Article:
Venezuelan police fired tear gas and protesters hurled gasoline bombs as thousands rallied Wednesday in anger at President Nicolas Maduro's plan to rewrite the constitution.
They were the latest in more than a month of worsening clashes that prosecutors say have killed 31 people in the oil-rich nation.
The opposition accuses elected President Maduro of maneuvering to strengthen his grip on power. He has for months been resisting calls for a vote on removing him from office.
Street protests are one of the few means the opposition has left to pressure Maduro, who has the public backing of the military.
Clouds of tear gas
Clouds of gray smoke from tear gas canisters filled the air as police with riot shields and trucks advanced along a major avenue in the east of the capital.
Protesters at the head of the crowd hurled stones and Molotov cocktails and officers fired tear gas, rubber bullets and water cannons to push them back.
Protesters were inflamed above all by Maduro's latest maneuver against opposition efforts to remove him from power.
The socialist president launched procedures with the electoral council to convene a "constituent assembly" to draw up a new constitution.
His center-right opponents and some international powers said that was a way of dodging elections.
The opposition blames Maduro for an economic crisis that has led to shortages of food, medicine and basic goods.
Maduro says the crisis is the result of a US-backed capitalist conspiracy.
'Dictatorship' vs 'insurgency'
The opposition and some international powers fear the "constituent assembly" is a ploy to avoid regional and local elections this year.
Maduro said it would represent more than just the "bourgeois" voting base of the opposition.
The body would not include political parties with seats in the National Assembly but rather representatives of sectors such as workers, farmers and other communities traditionally loyal to Maduro.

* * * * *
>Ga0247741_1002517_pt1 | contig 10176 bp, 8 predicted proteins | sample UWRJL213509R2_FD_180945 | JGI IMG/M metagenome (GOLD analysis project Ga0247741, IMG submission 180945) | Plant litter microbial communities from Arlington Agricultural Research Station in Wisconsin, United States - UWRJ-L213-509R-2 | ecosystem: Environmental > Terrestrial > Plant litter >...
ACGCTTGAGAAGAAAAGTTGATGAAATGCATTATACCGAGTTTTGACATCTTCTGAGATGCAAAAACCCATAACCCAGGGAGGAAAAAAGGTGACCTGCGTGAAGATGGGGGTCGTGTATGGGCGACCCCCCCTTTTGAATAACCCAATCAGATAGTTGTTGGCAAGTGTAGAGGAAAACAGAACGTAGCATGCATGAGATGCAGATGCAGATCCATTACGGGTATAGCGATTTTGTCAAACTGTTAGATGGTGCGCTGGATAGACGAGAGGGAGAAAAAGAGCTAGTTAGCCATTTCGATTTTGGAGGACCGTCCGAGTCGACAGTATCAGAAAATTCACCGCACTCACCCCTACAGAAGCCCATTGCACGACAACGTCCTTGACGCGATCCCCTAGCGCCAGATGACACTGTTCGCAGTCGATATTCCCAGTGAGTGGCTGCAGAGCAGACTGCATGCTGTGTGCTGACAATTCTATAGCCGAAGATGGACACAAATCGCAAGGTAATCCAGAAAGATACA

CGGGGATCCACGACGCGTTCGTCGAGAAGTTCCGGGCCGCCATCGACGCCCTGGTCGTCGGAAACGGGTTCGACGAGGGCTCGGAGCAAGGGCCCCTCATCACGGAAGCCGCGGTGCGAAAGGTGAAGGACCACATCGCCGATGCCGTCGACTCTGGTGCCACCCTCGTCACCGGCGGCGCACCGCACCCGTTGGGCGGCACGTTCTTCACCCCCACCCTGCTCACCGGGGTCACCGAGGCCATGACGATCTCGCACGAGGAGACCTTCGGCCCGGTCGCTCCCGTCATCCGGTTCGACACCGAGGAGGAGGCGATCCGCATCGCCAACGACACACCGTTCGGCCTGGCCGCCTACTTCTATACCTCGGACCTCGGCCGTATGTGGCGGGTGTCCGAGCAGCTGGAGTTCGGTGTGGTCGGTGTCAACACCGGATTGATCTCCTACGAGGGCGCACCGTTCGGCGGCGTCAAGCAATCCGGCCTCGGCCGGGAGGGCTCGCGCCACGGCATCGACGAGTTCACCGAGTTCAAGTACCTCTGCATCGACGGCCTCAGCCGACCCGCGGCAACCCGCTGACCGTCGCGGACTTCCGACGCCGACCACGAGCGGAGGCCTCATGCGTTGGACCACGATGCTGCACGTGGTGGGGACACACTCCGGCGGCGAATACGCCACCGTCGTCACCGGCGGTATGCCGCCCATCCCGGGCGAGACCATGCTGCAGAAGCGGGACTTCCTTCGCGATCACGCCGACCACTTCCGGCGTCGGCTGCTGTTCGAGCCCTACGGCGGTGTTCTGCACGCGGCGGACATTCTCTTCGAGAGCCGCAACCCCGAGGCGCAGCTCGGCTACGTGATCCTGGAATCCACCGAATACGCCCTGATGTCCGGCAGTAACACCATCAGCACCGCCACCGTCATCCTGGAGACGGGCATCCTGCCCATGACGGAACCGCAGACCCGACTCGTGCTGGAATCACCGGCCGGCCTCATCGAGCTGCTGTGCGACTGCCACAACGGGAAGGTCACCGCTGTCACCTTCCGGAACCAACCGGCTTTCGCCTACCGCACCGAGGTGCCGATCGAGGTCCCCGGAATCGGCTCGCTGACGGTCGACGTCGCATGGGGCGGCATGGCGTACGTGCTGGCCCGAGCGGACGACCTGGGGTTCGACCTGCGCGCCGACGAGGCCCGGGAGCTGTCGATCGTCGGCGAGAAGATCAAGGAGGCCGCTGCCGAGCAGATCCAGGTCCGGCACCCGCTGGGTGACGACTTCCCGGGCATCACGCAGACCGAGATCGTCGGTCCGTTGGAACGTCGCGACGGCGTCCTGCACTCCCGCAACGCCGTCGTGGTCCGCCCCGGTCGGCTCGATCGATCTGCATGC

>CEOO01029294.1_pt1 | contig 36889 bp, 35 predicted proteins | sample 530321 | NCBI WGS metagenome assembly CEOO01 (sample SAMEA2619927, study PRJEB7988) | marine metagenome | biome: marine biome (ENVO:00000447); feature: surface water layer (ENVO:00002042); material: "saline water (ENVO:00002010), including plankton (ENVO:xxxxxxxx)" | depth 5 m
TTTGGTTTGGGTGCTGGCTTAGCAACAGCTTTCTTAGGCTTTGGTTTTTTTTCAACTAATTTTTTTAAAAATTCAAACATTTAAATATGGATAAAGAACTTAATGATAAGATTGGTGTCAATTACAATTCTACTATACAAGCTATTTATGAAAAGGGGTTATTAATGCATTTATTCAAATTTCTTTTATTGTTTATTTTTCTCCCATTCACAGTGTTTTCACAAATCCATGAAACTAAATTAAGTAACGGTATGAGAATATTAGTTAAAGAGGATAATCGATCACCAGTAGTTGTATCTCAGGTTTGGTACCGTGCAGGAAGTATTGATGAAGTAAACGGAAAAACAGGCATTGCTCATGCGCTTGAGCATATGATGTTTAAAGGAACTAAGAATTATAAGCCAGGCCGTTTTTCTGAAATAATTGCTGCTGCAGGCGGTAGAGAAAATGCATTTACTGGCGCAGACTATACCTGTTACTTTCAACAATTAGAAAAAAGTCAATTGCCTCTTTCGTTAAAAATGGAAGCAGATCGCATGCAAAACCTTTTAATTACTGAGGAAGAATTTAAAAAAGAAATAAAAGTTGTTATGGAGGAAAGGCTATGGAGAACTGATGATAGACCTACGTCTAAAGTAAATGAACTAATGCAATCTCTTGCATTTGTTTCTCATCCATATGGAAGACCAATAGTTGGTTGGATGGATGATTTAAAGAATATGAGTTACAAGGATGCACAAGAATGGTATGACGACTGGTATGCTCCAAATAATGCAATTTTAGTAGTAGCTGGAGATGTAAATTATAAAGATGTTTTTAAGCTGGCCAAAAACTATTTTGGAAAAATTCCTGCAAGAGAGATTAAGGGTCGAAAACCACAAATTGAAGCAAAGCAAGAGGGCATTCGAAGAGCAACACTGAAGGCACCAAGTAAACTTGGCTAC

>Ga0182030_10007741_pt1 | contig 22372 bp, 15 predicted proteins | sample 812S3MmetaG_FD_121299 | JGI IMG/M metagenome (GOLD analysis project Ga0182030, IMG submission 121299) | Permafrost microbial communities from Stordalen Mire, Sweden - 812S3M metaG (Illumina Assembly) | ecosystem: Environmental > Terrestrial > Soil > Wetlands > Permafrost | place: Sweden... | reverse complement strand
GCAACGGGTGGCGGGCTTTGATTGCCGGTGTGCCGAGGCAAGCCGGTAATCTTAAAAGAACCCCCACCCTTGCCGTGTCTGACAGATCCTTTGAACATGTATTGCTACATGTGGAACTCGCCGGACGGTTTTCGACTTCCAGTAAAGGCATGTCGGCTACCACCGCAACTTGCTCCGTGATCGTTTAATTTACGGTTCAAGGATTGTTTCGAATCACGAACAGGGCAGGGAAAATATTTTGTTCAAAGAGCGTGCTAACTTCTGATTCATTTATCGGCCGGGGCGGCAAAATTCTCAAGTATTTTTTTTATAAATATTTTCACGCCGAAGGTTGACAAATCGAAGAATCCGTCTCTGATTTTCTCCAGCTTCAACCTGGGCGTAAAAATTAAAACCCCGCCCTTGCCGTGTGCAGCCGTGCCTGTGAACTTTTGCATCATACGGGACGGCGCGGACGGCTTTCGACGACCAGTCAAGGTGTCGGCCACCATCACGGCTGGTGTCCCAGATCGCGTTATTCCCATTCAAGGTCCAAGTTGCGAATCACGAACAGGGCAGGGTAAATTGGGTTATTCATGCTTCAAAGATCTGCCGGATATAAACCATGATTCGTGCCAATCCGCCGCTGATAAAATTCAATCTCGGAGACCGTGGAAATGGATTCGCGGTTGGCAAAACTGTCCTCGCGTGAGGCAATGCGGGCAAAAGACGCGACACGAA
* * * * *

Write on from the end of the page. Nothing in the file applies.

It aims "not to consult with the people, but rather for the ruling party itself to choose so as to have a tailor-made constitution," said Freddy Guevara, deputy speaker of the opposition-controlled National Assembly.
"All dictatorships fall. This pantomime he wants to stage cannot take away our greatest strength: the people in the street."
A presidential election is due to be held next year when Maduro's term ends.
Regional polls were postponed in December and further local ones are due this year, but no date has been set for either.
Private polls indicate that more than 70 percent of people interviewed do not support Maduro, who was elected in 2013 to succeed his late mentor Hugo Chavez.
Maduro slams 'insurgency'
Maduro accused the opposition of resorting to "extremism."
"They are moving into a phase of armed insurgency. In these grave circumstances, the only way to ensure peace is a constituent assembly."
Venezuela has seen three attempted military coups since 1992. In 2014, clashes at anti-government protests killed 43 people.
The past month of protests has shut down many schools and businesses.
The city's once-vibrant nightlife has died due to fears of violence and looting.
Conflicting reports of attacks by government-backed thugs or pro-opposition agitators have sown fear among citizens.
US aid plan
The crisis in Venezuela, which exports most of its oil to the United States, has raised concern in Washington.
A bipartisan group of US senators unveiled legislation Wednesday aimed at punishing Venezuelan officials deemed to be undermining democracy.
The proposed legislation would also provide $10 million in funding for humanitarian aid and $9.5 million to civic groups working to defend human rights.